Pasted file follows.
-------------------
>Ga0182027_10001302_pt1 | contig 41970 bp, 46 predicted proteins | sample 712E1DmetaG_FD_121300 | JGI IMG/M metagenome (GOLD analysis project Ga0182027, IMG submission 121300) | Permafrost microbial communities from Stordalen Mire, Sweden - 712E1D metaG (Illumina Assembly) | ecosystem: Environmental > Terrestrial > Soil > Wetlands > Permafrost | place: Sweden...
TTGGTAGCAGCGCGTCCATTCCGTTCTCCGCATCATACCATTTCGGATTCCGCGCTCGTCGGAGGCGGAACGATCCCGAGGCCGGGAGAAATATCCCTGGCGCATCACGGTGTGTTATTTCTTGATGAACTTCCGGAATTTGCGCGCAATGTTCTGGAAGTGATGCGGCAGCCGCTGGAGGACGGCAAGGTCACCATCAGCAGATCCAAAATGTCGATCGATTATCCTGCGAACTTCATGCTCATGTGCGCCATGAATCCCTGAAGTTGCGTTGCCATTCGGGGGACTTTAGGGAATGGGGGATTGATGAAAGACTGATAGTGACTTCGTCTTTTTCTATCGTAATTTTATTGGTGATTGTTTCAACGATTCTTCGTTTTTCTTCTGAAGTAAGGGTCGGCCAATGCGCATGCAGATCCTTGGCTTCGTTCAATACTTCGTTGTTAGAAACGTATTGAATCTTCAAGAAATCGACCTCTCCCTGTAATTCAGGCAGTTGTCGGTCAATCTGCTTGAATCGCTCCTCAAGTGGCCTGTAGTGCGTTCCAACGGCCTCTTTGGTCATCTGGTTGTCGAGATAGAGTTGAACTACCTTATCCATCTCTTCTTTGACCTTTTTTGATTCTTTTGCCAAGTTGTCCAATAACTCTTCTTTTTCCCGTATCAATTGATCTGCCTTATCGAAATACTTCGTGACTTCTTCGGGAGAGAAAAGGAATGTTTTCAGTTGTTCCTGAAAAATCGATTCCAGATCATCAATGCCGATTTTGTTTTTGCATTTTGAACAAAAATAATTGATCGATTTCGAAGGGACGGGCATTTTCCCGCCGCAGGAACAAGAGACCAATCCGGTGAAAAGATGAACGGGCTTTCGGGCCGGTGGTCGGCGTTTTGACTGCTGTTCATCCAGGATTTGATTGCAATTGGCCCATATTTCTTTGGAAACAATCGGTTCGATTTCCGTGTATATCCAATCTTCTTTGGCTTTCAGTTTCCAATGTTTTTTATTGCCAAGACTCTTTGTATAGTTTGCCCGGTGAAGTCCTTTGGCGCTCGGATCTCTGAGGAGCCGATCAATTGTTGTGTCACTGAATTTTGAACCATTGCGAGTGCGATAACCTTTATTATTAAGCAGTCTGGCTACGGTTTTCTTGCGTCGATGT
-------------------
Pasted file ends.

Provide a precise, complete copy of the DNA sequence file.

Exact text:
>Ga0182027_10001302_pt1 | contig 41970 bp, 46 predicted proteins | sample 712E1DmetaG_FD_121300 | JGI IMG/M metagenome (GOLD analysis project Ga0182027, IMG submission 121300) | Permafrost microbial communities from Stordalen Mire, Sweden - 712E1D metaG (Illumina Assembly) | ecosystem: Environmental > Terrestrial > Soil > Wetlands > Permafrost | place: Sweden...
TTGGTAGCAGCGCGTCCATTCCGTTCTCCGCATCATACCATTTCGGATTCCGCGCTCGTCGGAGGCGGAACGATCCCGAGGCCGGGAGAAATATCCCTGGCGCATCACGGTGTGTTATTTCTTGATGAACTTCCGGAATTTGCGCGCAATGTTCTGGAAGTGATGCGGCAGCCGCTGGAGGACGGCAAGGTCACCATCAGCAGATCCAAAATGTCGATCGATTATCCTGCGAACTTCATGCTCATGTGCGCCATGAATCCCTGAAGTTGCGTTGCCATTCGGGGGACTTTAGGGAATGGGGGATTGATGAAAGACTGATAGTGACTTCGTCTTTTTCTATCGTAATTTTATTGGTGATTGTTTCAACGATTCTTCGTTTTTCTTCTGAAGTAAGGGTCGGCCAATGCGCATGCAGATCCTTGGCTTCGTTCAATACTTCGTTGTTAGAAACGTATTGAATCTTCAAGAAATCGACCTCTCCCTGTAATTCAGGCAGTTGTCGGTCAATCTGCTTGAATCGCTCCTCAAGTGGCCTGTAGTGCGTTCCAACGGCCTCTTTGGTCATCTGGTTGTCGAGATAGAGTTGAACTACCTTATCCATCTCTTCTTTGACCTTTTTTGATTCTTTTGCCAAGTTGTCCAATAACTCTTCTTTTTCCCGTATCAATTGATCTGCCTTATCGAAATACTTCGTGACTTCTTCGGGAGAGAAAAGGAATGTTTTCAGTTGTTCCTGAAAAATCGATTCCAGATCATCAATGCCGATTTTGTTTTTGCATTTTGAACAAAAATAATTGATCGATTTCGAAGGGACGGGCATTTTCCCGCCGCAGGAACAAGAGACCAATCCGGTGAAAAGATGAACGGGCTTTCGGGCCGGTGGTCGGCGTTTTGACTGCTGTTCATCCAGGATTTGATTGCAATTGGCCCATATTTCTTTGGAAACAATCGGTTCGATTTCCGTGTATATCCAATCTTCTTTGGCTTTCAGTTTCCAATGTTTTTTATTGCCAAGACTCTTTGTATAGTTTGCCCGGTGAAGTCCTTTGGCGCTCGGATCTCTGAGGAGCCGATCAATTGTTGTGTCACTGAATTTTGAACCATTGCGAGTGCGATAACCTTTATTATTAAGCAGTCTGGCTACGGTTTTCTTGCGTCGATGT